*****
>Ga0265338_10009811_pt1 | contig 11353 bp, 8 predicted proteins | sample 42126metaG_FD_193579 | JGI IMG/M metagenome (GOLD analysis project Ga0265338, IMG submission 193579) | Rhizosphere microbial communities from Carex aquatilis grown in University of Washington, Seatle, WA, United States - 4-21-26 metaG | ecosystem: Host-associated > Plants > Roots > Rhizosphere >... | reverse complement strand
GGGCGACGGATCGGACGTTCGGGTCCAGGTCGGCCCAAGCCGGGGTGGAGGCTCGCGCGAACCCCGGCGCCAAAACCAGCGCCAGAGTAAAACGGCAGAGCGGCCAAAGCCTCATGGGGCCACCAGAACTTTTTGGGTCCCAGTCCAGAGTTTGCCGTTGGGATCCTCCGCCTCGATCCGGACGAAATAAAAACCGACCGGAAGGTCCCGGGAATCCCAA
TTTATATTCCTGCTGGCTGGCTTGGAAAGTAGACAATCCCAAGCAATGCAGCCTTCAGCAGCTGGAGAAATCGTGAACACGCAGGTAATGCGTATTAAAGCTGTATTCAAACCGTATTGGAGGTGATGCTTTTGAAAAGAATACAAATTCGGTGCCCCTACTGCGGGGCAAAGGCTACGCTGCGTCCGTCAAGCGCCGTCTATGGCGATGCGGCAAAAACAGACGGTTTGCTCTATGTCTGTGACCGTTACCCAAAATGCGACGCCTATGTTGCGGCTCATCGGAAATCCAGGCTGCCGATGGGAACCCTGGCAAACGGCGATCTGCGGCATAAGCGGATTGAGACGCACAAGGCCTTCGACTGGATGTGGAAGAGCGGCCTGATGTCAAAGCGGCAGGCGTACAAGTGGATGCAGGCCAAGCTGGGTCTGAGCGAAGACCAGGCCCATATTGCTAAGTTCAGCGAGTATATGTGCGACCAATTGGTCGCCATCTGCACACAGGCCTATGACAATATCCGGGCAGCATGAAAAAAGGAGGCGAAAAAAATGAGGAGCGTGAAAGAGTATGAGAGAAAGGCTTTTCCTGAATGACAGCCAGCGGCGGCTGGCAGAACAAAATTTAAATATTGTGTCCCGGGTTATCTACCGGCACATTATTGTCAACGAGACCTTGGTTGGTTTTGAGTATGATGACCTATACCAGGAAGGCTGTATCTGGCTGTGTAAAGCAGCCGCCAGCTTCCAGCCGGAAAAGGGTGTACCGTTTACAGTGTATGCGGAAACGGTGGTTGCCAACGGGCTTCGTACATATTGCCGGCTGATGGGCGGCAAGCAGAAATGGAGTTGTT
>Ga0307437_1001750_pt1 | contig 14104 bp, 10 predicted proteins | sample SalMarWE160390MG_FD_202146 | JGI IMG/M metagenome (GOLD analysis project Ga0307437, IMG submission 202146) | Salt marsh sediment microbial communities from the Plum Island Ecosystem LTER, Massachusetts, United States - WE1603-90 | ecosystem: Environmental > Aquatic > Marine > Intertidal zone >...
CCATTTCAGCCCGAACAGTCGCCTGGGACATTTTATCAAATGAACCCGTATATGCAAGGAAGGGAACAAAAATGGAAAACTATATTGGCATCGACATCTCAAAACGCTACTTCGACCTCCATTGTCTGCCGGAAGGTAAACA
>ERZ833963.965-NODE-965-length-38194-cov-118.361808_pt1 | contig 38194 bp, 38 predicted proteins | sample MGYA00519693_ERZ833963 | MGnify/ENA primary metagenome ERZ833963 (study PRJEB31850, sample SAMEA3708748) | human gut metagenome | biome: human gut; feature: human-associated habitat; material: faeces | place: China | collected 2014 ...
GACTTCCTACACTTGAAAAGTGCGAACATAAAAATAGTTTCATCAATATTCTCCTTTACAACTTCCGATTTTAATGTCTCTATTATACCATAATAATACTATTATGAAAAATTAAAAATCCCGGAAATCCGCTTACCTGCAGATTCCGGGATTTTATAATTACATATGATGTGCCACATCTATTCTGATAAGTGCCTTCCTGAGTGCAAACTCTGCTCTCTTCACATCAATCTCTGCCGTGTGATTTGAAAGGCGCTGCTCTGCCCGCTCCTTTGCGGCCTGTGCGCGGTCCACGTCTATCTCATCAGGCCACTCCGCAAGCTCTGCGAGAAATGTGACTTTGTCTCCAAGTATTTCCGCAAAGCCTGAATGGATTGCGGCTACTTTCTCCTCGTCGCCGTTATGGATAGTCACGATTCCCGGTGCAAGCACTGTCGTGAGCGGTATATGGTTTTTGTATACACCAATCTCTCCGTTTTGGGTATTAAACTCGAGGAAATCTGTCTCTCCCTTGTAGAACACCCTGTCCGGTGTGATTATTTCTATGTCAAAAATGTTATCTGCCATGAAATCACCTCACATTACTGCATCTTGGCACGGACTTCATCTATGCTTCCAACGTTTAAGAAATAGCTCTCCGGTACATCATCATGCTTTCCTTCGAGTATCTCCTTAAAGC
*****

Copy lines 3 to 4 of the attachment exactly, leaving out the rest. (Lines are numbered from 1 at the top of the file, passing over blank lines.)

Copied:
TTTATATTCCTGCTGGCTGGCTTGGAAAGTAGACAATCCCAAGCAATGCAGCCTTCAGCAGCTGGAGAAATCGTGAACACGCAGGTAATGCGTATTAAAGCTGTATTCAAACCGTATTGGAGGTGATGCTTTTGAAAAGAATACAAATTCGGTGCCCCTACTGCGGGGCAAAGGCTACGCTGCGTCCGTCAAGCGCCGTCTATGGCGATGCGGCAAAAACAGACGGTTTGCTCTATGTCTGTGACCGTTACCCAAAATGCGACGCCTATGTTGCGGCTCATCGGAAATCCAGGCTGCCGATGGGAACCCTGGCAAACGGCGATCTGCGGCATAAGCGGATTGAGACGCACAAGGCCTTCGACTGGATGTGGAAGAGCGGCCTGATGTCAAAGCGGCAGGCGTACAAGTGGATGCAGGCCAAGCTGGGTCTGAGCGAAGACCAGGCCCATATTGCTAAGTTCAGCGAGTATATGTGCGACCAATTGGTCGCCATCTGCACACAGGCCTATGACAATATCCGGGCAGCATGAAAAAAGGAGGCGAAAAAAATGAGGAGCGTGAAAGAGTATGAGAGAAAGGCTTTTCCTGAATGACAGCCAGCGGCGGCTGGCAGAACAAAATTTAAATATTGTGTCCCGGGTTATCTACCGGCACATTATTGTCAACGAGACCTTGGTTGGTTTTGAGTATGATGACCTATACCAGGAAGGCTGTATCTGGCTGTGTAAAGCAGCCGCCAGCTTCCAGCCGGAAAAGGGTGTACCGTTTACAGTGTATGCGGAAACGGTGGTTGCCAACGGGCTTCGTACATATTGCCGGCTGATGGGCGGCAAGCAGAAATGGAGTTGTT
>Ga0307437_1001750_pt1 | contig 14104 bp, 10 predicted proteins | sample SalMarWE160390MG_FD_202146 | JGI IMG/M metagenome (GOLD analysis project Ga0307437, IMG submission 202146) | Salt marsh sediment microbial communities from the Plum Island Ecosystem LTER, Massachusetts, United States - WE1603-90 | ecosystem: Environmental > Aquatic > Marine > Intertidal zone >...